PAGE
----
The druid—now in a beast form with a wingspan over thirty feet wide and a beak longer than her humanoid form was tall—soared over the salt flats. The moon reflected off of the shimmering feathers on the back of her wings, and her beady eyes scanned the plains. She opened her enormous beak and released a shrill, shuddering cry into the evening air. The cry rang like a bell, and then faded. Silence reigned.

And then, a flash of light. A tiny crackle of lightning on the surface of the ground. A tiny peal of thunder. The druid smiled to herself—not that her prehistoric beak allowed her to actually smile—and dove downward. Her quarry was close.

Circle of the Moon Features

The Circle of the Moon draws upon the magical and transformative powers of the moon itself to allow druids to take on powerful forms. Even when the moon hides from the sky, its power can always be felt. The druid gains access to four subclass features at 2nd, 6th, 10th, and 14th level. You can read all of the Circle of the Moon features in the Player’s Handbook. In summary, your subclass features allow you to:

  • Adopt a combat wild shape, allowing you to use the Wild Shape feature more quickly and adopt stronger forms, and even magically heal yourself while in this form.
  • Overcome your foes’ resistance to nonmagical damage while in Wild Shape.
  • Transform into an elemental.
  • Use your mastery of transformation to change your humanoid form’s features.


Benefits of the Circle of the Moon

At low levels, the Circle of the Moon allows druids to absorb incredible amounts of damage using their Wild Shape feature. A 2nd-level druid can transform into beasts with a challenge rating of 1 or lower, such as a brown bear or a dire wolf. Not only does this give them incredible offensive power, but this transformation also comes with (essentially) 34 to 37 free hit points. At 2nd level, a druid with 14 (+2) Constitution has about 16 hit points. A single use of Wild Shape (and don’t forget, a druid can use Wild Shape twice between short rests) essentially triples the druid’s maximum hit points.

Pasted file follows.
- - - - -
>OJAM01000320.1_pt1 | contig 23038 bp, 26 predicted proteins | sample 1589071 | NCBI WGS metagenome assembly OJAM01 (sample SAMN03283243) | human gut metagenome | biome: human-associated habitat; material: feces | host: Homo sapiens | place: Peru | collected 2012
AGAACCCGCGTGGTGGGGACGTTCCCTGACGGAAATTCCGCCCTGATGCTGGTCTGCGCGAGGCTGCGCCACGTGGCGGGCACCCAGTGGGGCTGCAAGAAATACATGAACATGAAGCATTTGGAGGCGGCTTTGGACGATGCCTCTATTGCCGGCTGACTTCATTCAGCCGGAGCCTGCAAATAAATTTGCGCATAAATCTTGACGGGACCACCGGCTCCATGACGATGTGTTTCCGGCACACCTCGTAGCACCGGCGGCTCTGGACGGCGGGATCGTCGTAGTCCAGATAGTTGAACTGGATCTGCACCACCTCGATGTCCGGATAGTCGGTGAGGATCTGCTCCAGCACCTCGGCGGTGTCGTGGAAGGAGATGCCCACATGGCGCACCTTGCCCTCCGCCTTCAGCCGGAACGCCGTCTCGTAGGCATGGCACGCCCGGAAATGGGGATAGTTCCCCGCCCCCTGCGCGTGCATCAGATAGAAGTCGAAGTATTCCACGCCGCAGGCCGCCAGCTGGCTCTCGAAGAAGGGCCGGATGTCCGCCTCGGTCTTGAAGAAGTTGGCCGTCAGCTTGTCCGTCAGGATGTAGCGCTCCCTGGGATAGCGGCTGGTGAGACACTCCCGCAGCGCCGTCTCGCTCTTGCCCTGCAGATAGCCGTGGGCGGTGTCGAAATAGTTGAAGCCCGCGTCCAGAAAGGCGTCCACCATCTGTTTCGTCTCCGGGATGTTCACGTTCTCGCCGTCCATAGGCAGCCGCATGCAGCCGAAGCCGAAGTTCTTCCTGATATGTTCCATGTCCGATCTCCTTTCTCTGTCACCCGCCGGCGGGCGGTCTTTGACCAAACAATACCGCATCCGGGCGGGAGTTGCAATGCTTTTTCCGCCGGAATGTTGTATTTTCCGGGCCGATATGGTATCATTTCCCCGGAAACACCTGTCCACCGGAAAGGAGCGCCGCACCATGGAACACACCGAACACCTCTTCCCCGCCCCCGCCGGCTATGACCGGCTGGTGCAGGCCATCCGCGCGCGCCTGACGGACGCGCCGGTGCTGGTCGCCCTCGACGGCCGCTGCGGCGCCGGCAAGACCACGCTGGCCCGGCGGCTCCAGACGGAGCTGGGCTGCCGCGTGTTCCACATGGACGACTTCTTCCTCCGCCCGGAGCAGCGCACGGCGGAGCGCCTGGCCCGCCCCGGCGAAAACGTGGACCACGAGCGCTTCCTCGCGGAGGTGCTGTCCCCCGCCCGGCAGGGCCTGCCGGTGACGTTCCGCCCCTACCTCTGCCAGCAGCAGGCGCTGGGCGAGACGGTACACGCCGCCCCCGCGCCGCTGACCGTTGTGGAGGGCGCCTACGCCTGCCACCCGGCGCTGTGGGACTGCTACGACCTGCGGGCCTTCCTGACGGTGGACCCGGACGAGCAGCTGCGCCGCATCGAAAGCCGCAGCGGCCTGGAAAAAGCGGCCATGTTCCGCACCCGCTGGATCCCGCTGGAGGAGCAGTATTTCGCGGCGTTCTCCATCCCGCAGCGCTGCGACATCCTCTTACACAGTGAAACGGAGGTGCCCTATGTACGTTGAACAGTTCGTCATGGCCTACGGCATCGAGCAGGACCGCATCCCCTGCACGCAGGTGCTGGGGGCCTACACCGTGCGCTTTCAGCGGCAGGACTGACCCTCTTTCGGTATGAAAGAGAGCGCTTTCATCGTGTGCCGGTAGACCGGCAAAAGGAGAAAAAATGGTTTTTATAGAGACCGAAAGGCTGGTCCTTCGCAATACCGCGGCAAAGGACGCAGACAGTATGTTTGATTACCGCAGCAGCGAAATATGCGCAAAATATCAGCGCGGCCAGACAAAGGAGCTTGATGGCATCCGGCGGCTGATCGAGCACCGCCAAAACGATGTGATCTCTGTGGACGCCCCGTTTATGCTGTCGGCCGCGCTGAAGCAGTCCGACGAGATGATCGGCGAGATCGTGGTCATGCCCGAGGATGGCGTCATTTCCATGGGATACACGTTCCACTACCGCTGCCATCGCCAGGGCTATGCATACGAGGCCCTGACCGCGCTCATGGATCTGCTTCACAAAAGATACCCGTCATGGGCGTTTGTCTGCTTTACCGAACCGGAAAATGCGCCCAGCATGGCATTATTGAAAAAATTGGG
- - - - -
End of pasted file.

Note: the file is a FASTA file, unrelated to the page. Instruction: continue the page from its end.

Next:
Since your Wild Shape lasts for a minimum of 1 hour (a number of hours equal to half your druid level, that is), you can likely stay in Wild Shape for multiple combats, unless your form runs out of hit points. Since you can use this feature twice per short rest, most druids will be able to stay in beast form at almost all times during combat. And even if you do come close to running out of Wild Shape uses, you can you can burn spell slots to heal 1d8 damage per spell slot, so damage doesn’t knock you out of beast form. Even then, if you’re forced to rely on your humanoid form, you still have the spellcasting power of a druid to help you and your party.